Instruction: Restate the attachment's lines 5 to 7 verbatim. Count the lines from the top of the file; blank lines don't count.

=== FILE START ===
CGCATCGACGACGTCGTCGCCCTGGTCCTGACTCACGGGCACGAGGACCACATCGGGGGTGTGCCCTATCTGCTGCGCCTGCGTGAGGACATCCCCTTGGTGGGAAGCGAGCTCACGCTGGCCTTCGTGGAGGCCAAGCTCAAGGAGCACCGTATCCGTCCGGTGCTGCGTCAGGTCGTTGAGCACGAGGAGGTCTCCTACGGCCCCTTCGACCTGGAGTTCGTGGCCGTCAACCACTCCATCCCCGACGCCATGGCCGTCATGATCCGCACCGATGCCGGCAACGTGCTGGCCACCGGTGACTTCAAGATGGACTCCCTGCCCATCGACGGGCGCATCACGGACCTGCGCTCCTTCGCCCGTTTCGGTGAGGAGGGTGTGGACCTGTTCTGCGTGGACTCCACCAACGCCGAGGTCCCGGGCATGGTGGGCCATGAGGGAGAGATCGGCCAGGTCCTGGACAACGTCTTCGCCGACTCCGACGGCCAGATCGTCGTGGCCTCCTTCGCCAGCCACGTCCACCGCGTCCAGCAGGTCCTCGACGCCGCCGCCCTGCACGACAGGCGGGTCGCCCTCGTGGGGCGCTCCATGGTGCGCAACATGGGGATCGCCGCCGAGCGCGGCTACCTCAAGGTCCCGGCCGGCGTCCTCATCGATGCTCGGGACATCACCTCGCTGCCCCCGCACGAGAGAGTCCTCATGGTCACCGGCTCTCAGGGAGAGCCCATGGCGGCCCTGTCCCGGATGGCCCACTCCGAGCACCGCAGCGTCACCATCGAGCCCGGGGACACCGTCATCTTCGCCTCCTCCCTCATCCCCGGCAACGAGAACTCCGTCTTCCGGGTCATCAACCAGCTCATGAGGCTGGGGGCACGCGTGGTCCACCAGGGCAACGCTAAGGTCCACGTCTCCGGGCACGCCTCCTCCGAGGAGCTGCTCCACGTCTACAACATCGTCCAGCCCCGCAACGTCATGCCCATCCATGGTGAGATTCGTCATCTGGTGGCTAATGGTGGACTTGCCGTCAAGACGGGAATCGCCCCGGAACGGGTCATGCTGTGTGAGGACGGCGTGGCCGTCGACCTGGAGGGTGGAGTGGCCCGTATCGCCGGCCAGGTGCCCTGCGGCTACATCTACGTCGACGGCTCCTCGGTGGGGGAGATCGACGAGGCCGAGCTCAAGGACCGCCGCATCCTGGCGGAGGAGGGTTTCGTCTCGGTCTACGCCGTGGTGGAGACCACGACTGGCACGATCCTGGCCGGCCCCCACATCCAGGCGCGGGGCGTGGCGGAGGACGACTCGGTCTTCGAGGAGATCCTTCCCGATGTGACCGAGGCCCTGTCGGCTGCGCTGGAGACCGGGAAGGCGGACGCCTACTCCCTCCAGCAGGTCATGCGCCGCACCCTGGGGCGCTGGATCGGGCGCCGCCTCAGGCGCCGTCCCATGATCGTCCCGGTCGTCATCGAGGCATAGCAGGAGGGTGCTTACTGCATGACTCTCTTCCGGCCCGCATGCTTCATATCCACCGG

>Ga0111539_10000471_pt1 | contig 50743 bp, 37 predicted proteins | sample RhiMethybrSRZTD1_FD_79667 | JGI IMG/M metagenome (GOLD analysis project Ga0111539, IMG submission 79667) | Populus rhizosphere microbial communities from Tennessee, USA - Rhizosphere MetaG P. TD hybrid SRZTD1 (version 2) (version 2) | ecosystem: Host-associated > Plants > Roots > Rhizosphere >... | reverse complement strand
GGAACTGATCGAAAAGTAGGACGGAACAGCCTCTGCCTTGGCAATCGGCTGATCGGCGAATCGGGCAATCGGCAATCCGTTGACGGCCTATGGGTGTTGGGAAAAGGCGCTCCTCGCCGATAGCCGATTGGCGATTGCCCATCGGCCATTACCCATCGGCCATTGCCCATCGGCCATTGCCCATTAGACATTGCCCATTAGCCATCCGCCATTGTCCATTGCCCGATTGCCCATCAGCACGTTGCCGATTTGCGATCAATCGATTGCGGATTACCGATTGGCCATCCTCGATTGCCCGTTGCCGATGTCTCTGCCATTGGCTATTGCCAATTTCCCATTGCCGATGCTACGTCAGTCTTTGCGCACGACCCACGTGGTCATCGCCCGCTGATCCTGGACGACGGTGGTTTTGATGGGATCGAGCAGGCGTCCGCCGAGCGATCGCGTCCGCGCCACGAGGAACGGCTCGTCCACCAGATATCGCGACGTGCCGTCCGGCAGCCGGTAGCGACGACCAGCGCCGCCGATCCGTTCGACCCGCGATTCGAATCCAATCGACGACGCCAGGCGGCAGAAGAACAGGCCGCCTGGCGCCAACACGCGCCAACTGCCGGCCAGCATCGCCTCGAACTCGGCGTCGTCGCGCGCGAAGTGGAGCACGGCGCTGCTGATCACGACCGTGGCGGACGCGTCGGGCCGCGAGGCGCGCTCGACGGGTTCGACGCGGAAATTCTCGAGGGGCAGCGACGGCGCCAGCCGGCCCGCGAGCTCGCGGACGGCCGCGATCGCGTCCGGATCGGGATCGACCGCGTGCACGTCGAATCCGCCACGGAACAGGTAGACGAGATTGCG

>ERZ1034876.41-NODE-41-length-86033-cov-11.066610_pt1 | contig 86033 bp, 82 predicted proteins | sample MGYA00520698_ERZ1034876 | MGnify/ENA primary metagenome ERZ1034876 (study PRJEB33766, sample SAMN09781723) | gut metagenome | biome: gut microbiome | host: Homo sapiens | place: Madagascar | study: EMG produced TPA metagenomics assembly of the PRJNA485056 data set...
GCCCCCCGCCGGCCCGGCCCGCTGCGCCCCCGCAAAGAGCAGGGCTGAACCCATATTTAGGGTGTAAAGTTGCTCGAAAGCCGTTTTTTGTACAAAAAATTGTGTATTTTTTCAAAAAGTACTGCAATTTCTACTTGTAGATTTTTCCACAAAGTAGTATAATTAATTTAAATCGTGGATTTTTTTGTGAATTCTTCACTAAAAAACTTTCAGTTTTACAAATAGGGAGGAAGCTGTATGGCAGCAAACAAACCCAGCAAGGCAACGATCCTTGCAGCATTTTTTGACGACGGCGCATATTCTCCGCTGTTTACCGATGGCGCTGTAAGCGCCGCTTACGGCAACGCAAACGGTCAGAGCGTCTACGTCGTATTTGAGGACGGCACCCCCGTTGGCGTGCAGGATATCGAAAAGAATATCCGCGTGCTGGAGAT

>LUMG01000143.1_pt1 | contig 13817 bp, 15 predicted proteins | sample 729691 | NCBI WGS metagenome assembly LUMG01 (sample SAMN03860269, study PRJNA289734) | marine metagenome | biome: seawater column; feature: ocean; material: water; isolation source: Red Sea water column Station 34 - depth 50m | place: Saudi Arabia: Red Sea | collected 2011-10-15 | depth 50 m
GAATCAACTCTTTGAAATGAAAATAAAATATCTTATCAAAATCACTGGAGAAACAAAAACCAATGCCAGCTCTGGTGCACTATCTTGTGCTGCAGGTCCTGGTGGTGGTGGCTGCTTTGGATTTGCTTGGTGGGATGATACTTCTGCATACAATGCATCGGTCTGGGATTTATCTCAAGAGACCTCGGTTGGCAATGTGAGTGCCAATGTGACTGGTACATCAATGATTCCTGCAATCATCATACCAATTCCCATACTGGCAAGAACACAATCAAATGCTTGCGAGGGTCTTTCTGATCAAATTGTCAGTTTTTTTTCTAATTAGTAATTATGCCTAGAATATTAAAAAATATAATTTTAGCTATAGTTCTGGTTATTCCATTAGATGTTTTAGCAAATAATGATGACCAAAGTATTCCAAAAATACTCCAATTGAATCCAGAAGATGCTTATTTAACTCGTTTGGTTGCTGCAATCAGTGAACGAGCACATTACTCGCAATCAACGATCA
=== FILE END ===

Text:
GCCCCCCGCCGGCCCGGCCCGCTGCGCCCCCGCAAAGAGCAGGGCTGAACCCATATTTAGGGTGTAAAGTTGCTCGAAAGCCGTTTTTTGTACAAAAAATTGTGTATTTTTTCAAAAAGTACTGCAATTTCTACTTGTAGATTTTTCCACAAAGTAGTATAATTAATTTAAATCGTGGATTTTTTTGTGAATTCTTCACTAAAAAACTTTCAGTTTTACAAATAGGGAGGAAGCTGTATGGCAGCAAACAAACCCAGCAAGGCAACGATCCTTGCAGCATTTTTTGACGACGGCGCATATTCTCCGCTGTTTACCGATGGCGCTGTAAGCGCCGCTTACGGCAACGCAAACGGTCAGAGCGTCTACGTCGTATTTGAGGACGGCACCCCCGTTGGCGTGCAGGATATCGAAAAGAATATCCGCGTGCTGGAGAT

>LUMG01000143.1_pt1 | contig 13817 bp, 15 predicted proteins | sample 729691 | NCBI WGS metagenome assembly LUMG01 (sample SAMN03860269, study PRJNA289734) | marine metagenome | biome: seawater column; feature: ocean; material: water; isolation source: Red Sea water column Station 34 - depth 50m | place: Saudi Arabia: Red Sea | collected 2011-10-15 | depth 50 m
GAATCAACTCTTTGAAATGAAAATAAAATATCTTATCAAAATCACTGGAGAAACAAAAACCAATGCCAGCTCTGGTGCACTATCTTGTGCTGCAGGTCCTGGTGGTGGTGGCTGCTTTGGATTTGCTTGGTGGGATGATACTTCTGCATACAATGCATCGGTCTGGGATTTATCTCAAGAGACCTCGGTTGGCAATGTGAGTGCCAATGTGACTGGTACATCAATGATTCCTGCAATCATCATACCAATTCCCATACTGGCAAGAACACAATCAAATGCTTGCGAGGGTCTTTCTGATCAAATTGTCAGTTTTTTTTCTAATTAGTAATTATGCCTAGAATATTAAAAAATATAATTTTAGCTATAGTTCTGGTTATTCCATTAGATGTTTTAGCAAATAATGATGACCAAAGTATTCCAAAAATACTCCAATTGAATCCAGAAGATGCTTATTTAACTCGTTTGGTTGCTGCAATCAGTGAACGAGCACATTACTCGCAATCAACGATCA